The Institution of Railway Signal Engineers (IRSE) international technical conference, ASPECT, has kicked off at the Melbourne Convention and Exhibition Centre.
Held every two years at different locations around the globe, this year’s event – from November 21 to 24 – has attracted about 400 delegates, who will hear up to 51 technical papers presented by global industry experts on the theme of global integration.
IRSE president Steve Boshier said the issue of integration was important for many projects currently being delivered around the world.
“In addition there will be a focus on topics covering rail investment, interface management, asset management and sustainability, which are supported by the people, process and technology we require,” he said.
“ASPECT provides an unrivalled opportunity for learning and the exchange of knowledge in the fields of train control, railway communications, and related disciplines.
“There will also be technical site visits to complement the three technical days.”
The conference opened with the presidential address by IRSE vice-president Roderick I Muttram, who talked about key requirements for the effective, safe and ethical use of artificial intelligence (AI).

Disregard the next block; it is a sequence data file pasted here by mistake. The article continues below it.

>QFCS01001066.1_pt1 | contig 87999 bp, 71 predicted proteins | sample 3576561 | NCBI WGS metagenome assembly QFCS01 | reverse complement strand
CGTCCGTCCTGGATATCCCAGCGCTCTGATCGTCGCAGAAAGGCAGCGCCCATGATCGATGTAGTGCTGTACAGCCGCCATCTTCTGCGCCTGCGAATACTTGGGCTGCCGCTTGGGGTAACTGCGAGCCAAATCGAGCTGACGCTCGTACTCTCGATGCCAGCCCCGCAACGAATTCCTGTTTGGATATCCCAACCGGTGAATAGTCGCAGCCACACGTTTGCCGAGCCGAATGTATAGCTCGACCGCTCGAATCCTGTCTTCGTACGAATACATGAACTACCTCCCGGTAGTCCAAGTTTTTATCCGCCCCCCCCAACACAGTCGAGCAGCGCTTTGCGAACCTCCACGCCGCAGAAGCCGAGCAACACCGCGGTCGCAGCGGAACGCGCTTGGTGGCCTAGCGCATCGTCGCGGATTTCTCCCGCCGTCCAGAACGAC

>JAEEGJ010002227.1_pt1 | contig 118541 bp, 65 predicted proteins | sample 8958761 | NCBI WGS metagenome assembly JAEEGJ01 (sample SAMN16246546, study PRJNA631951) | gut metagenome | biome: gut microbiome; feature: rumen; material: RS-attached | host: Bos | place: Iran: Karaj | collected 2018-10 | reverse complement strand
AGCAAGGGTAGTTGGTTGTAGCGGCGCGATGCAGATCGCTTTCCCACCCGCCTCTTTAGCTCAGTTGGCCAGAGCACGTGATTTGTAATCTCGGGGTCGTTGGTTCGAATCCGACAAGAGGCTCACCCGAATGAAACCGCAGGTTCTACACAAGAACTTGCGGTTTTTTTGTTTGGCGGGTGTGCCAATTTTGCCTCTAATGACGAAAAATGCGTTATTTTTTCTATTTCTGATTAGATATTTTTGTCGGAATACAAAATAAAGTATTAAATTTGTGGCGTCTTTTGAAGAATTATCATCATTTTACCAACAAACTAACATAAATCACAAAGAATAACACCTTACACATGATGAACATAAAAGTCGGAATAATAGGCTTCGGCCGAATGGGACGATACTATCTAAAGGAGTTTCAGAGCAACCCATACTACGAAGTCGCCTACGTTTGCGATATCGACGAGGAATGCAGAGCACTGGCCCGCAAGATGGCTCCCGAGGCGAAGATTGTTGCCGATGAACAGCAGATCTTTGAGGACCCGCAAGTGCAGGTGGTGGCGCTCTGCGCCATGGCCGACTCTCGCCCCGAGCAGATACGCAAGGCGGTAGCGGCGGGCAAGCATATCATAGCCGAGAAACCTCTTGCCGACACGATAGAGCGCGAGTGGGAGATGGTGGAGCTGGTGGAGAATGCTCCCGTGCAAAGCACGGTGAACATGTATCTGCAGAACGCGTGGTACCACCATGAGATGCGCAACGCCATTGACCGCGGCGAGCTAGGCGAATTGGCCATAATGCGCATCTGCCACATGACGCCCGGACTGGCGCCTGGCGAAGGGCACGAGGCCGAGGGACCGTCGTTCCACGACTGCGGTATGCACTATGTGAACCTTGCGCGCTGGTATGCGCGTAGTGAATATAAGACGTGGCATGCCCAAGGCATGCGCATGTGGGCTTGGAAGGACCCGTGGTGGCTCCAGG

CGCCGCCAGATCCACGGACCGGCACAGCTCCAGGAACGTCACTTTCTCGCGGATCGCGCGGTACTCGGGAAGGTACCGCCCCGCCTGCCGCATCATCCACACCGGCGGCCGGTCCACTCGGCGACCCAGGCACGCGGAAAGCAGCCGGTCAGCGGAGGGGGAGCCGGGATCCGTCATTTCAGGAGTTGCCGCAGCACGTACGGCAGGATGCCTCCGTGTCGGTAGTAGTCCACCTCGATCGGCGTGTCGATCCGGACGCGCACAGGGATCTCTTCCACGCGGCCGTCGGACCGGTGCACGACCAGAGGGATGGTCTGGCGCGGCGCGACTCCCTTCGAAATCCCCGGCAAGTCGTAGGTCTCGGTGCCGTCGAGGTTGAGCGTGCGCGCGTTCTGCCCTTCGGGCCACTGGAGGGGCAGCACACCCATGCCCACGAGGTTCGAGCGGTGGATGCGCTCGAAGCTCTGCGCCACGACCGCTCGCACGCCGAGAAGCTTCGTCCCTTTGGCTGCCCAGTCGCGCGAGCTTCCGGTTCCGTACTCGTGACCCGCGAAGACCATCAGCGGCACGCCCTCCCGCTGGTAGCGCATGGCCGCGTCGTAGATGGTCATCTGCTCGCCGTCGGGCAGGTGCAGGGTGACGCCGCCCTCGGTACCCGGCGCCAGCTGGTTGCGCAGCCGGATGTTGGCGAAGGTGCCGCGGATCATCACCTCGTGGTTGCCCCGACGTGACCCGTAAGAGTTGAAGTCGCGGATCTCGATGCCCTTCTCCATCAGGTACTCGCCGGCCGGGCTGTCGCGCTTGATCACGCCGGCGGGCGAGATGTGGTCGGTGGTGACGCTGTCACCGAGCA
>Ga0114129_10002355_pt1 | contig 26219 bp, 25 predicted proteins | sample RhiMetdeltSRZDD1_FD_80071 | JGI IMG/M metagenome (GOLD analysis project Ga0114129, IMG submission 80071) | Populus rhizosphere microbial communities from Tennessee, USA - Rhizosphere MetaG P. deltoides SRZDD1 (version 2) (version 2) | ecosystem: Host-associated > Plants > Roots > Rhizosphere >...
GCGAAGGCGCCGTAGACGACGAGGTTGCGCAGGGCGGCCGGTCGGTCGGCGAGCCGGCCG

“Artificial intelligence and machine learning (ML) based on neural networks is on the increase and that is likely to continue,” he said.
“As these techniques evolve out of areas like data analytics and decision support into control functions with a direct safety relevance, it is necessary to approach the design process in a structured way that delivers performance, safety and ethical outcomes.
“Machine learning takes us into a new area where decisions previously made by human designers become taken by a ‘learning machine’. The assurance of performance, safe and ethical behaviour, and the ability to understand faulty/undesirable behaviour depends on the adoption of a number of key principles and techniques, some rather different to those we have used before.”
Muttram’s paper explained the fundamental principle of transparency and other key features such as accountability, traceability and a lack of unwanted algorithmic bias, looking at some of the work going on to give guidance on how to build an assurance framework for AI and ML.
“The railway industry must start to build a library of good practice techniques for delivering these principles,” he said.
ASPECT is open to IRSE members and non-members alike and brings together the world’s best signalling, control, systems and communications engineers, along with leading signalling and communications technology companies.